And I still am, but not as much. He does refute much of the popular Wheat Belly and Grain Brain claims. I was pretty skeptical about those, too.

Celiac disease is very serious stuff but not common. Less serious
Heather Bridson
Apr 11, 2015 Heather Bridson rated it liked it
Shelves: first-reads
Ok, this book is really not what I expected. I expected it to be just about gluten and the gluten-free fad going on right now. That is only a tiny portion of this book. This book would be perfect for a class about wheat, its history and useage, but not for a casual read for those not really caring about the history of wheat. Now, don't get me wrong, it is a well written book. It is well researched and written in an easy to understand way. The author did an amazing job teaching me about Wheat, m ...more
Angela Boord
Nov 06, 2015 Angela Boord rated it liked it
Shelves: diet, health
I would have given this book a higher rating if it had been titled as an account of the health and environmental benefits of heritage wheat and sourdough instead of as a balanced treatment of whether or not gluten is really good for you. Most of the book is not involved with the science of whether or not gluten is good or bad or neutral for most people. Claims made by leading gluten-free proponents are bashed -- maybe even fairly, but without the careful reporting of science to back it up, the r ...more
Jun 08, 2015 Ryan rated it liked it
This review has been hidden because it contains spoilers. To view it, click here.
Jen Bojkov
Mar 01, 2016 Jen Bojkov rated it really liked it
Interesting look at the effects of gluten on those with gluten sensitivity. It is important to note- he is not challenging the damage of gluten on those with Celiac's Disease. He does a lot of research and comes to the conclusion that the real problem has to do with how we have come to process wheat in this country and how we have shortened the prep time taking away much of the time needed for natural processes that would make whole wheat products easier to digest. It has made me want to learn m ...more
Ganesh Vijayakumar
Nov 12, 2015 Ganesh Vijayakumar rated it really liked it
Pretty informative. By that I specifically mean, I got to know something about wheat I didn't know before. And other info that makes me angry like "Whole wheat flour only needs to contain 50% or more of whole wheat!" However, a lot of it is fairly flowery language. Agreed, if it were written as a scientific article, I probably wouldn't read it. But definitely got me curious about sourdough bread!
Jun 17, 2016 Nikki rated it it was amazing  ·  review of another edition
Finally...someone sticking up for wheat!

Speaking of the anti-wheat crowd: "They approach wheat with a blanket indictment, with no interest in or patience for different processing and cultivation methods that make all the difference. It follows that they entirely ignore any research or techniques that might weaken their arguments."

Thanks Yafa! (I'm committed now to learning how to make sour dough bread.)
Oct 16, 2015 Paula rated it liked it
Shelves: 2015
Very interesting and important topic, and I appreciate the author's efforts at proving his case, but by the end of the book his writing style was all over the place. It reminded me very much of a high school student trying to add a lot of fancy adjectives and long descriptions to fulfill the teacher's minimum page-length requirement.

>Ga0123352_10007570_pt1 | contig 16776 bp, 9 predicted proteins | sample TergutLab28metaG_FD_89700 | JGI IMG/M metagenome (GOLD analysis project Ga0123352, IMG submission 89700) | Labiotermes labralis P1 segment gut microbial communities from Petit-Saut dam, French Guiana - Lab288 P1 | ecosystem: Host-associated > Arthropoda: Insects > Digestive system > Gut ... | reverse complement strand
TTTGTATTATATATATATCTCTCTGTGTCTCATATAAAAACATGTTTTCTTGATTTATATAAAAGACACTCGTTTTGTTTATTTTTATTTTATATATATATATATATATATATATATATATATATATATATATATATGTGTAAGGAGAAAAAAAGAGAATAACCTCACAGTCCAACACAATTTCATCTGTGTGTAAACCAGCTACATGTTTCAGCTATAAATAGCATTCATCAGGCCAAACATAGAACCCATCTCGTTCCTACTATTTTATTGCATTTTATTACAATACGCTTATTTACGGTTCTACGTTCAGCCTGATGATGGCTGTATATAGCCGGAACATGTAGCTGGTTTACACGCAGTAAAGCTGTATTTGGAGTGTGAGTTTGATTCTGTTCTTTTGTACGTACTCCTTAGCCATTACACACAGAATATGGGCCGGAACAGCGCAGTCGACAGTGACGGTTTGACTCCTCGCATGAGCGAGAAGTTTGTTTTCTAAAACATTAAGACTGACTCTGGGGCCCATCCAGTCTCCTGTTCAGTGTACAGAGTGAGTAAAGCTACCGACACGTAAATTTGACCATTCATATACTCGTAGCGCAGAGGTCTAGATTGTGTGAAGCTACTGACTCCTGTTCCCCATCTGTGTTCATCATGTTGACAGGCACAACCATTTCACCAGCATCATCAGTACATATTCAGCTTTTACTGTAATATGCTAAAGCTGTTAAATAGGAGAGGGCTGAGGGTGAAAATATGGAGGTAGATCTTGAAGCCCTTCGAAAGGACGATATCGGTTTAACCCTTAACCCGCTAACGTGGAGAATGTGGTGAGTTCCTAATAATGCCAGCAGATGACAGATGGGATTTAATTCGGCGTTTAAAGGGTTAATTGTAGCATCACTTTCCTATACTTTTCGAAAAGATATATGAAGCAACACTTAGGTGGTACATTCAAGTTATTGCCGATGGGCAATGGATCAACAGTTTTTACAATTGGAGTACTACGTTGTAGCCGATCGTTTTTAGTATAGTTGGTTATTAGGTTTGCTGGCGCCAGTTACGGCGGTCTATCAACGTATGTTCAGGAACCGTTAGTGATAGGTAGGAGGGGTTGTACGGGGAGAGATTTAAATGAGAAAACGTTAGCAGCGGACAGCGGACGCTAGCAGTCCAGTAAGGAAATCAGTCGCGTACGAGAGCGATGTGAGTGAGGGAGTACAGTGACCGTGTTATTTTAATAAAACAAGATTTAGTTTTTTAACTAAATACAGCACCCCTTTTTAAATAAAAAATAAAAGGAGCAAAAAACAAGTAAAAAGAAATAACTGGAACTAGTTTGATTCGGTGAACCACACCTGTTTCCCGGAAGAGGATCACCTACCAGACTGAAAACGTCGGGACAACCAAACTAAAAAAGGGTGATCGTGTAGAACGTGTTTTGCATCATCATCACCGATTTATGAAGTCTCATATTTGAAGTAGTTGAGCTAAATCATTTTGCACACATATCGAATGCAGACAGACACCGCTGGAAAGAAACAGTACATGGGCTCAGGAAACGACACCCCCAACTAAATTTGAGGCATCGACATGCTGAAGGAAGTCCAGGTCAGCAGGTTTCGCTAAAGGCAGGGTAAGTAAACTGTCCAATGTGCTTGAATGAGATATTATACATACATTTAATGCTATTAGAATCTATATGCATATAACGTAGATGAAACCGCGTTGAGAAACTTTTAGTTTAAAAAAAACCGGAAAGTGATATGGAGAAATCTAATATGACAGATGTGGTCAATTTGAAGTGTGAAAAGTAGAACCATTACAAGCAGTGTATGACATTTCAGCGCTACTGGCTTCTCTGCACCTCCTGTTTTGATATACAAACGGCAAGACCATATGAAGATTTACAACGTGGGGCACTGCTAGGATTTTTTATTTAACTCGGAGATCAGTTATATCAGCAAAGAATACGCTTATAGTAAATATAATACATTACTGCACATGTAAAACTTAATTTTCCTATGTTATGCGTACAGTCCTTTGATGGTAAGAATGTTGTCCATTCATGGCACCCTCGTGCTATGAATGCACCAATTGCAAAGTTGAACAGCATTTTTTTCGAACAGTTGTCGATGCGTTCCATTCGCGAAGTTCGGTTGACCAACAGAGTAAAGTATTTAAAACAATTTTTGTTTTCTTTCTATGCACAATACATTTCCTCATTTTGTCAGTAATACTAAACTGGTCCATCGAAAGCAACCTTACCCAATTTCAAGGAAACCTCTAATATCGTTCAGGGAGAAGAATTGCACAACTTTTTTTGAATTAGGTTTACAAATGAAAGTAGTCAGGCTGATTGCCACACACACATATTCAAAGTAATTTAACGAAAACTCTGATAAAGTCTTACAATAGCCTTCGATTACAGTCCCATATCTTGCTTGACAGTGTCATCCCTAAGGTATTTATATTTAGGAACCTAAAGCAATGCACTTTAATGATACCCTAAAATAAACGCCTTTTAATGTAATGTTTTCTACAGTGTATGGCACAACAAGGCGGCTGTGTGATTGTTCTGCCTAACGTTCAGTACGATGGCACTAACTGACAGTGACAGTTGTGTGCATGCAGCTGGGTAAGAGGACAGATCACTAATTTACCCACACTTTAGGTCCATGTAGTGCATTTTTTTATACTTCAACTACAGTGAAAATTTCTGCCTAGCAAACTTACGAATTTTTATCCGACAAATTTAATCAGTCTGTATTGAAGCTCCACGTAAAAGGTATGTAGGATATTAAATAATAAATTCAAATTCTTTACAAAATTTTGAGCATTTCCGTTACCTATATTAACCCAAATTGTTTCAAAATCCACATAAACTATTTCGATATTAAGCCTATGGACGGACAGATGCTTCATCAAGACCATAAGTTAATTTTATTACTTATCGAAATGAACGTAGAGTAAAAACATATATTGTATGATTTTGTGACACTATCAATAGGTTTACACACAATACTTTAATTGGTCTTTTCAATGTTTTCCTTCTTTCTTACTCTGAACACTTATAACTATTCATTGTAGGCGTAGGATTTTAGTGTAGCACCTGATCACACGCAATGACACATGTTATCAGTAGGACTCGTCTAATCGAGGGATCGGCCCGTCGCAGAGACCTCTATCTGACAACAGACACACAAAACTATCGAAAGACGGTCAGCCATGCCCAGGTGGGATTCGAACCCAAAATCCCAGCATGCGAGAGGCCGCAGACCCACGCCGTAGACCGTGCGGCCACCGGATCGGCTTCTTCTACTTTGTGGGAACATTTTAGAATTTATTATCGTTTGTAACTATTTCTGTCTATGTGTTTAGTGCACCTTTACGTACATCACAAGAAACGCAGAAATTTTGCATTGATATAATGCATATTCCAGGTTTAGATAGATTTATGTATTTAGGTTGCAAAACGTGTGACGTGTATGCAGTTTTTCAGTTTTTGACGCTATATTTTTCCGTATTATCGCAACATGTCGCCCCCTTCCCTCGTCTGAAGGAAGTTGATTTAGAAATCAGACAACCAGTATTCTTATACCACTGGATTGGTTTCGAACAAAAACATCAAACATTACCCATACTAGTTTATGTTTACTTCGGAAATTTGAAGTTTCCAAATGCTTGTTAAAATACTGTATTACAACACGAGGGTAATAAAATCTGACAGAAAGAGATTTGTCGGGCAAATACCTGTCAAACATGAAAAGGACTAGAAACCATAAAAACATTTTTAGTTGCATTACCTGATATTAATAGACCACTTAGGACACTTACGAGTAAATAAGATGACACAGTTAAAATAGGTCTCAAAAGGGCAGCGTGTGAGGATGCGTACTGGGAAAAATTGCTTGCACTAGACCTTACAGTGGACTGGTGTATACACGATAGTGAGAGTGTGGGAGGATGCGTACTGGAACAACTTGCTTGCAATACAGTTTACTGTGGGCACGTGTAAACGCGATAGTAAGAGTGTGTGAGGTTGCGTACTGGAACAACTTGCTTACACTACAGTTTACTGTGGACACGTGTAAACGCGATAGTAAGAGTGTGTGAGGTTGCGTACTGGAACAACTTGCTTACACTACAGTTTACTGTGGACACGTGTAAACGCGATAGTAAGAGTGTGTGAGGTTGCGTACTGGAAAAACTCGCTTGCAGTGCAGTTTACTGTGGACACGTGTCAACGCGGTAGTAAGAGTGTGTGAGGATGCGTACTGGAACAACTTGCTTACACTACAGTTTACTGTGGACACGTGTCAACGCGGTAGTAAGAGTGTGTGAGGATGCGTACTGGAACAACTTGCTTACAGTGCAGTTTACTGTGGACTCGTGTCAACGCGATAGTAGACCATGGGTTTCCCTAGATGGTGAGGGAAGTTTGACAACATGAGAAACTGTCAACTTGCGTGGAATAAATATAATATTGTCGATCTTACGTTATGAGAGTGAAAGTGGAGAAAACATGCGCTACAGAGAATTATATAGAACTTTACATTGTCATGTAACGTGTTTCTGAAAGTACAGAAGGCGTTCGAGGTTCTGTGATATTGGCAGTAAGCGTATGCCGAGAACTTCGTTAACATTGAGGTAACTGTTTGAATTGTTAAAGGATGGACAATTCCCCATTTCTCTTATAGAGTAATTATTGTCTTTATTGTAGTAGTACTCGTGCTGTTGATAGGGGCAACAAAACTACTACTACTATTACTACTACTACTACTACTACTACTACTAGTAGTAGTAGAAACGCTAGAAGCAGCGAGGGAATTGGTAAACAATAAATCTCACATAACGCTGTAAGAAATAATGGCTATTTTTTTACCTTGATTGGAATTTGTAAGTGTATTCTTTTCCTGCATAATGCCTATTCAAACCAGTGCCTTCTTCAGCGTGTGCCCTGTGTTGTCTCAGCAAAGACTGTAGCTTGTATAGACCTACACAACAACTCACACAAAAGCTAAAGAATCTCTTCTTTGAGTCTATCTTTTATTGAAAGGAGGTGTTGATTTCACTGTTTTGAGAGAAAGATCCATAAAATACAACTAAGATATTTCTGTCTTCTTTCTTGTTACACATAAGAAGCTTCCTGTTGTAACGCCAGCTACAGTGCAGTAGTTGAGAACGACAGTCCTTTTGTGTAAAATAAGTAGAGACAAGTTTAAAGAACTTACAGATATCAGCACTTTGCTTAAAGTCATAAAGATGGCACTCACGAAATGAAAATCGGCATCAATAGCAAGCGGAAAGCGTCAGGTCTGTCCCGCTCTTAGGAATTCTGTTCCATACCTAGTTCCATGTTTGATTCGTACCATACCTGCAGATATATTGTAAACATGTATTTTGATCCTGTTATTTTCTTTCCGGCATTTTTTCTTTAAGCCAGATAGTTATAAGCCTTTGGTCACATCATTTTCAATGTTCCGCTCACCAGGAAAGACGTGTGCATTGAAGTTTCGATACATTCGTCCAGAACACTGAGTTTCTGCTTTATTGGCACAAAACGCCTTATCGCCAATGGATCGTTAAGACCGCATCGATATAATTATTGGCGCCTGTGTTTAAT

Apr 10, 2015 Alice rated it it was amazing
Thank you GoodReads.
Thank you Stephen for the research you have put in to this book. I have many friends that live by the gluten free diets and will gladly share your research with them. You gave info on both sides of the issue. I now understand about gluten and grains. I know I will read this book again as there is so much to learn.
Kelly L.
Aug 02, 2015 Kelly L. rated it liked it
So far I really like this author's writing style and it is nice to get a counter balance to the "wheat is poison" message that we are hearing out there. Could it be that it is the way we process the stuff here in the US rather than the plant itself? I'll let you know!
Feb 17, 2016 Kay rated it really liked it
It dispelled many food "facts" coming from books such as "Wheat Belly" and "Grain Brain". I can relax and eat bread without worrying about it's effect on my body. What a relief!! The Word of Wisdom is correct again.
Apr 17, 2015 Connie rated it liked it
Shelves: first-reads
FTC Disclosure: I received this book free from Goodreads hoping I would review it.
Louise Kuhlman
Aug 11, 2016 Louise Kuhlman rated it really liked it
An interesting read about wheat and why we should still eat it, particularly in whole grain form. Also includes a highly detailed recipe for sourdough whole wheat bread which is delicious!
Brenda Schneider
Apr 16, 2015 Brenda Schneider rated it really liked it
An interesting book. Not what I expected but that is ok. I won this book in a goodreads giveaway
Jul 23, 2015 Janet rated it did not like it
I gave up on this book and ate half a box of crackers ... Gluten is bad for yo? It is good for you?
I wish authors would just stop writing books to sell them...make then truthful and readable.
Rose M
Rose M rated it liked it
Mar 26, 2016
Wendy rated it really liked it
Sep 19, 2015
Minh Tu Pham
Minh Tu Pham rated it it was ok
Sep 02, 2015
Harriet rated it really liked it
Feb 01, 2016
Shannon 8footsix
Shannon 8footsix rated it really liked it
Sep 25, 2015
Jay Wysocki
Jay Wysocki rated it really liked it
Nov 14, 2015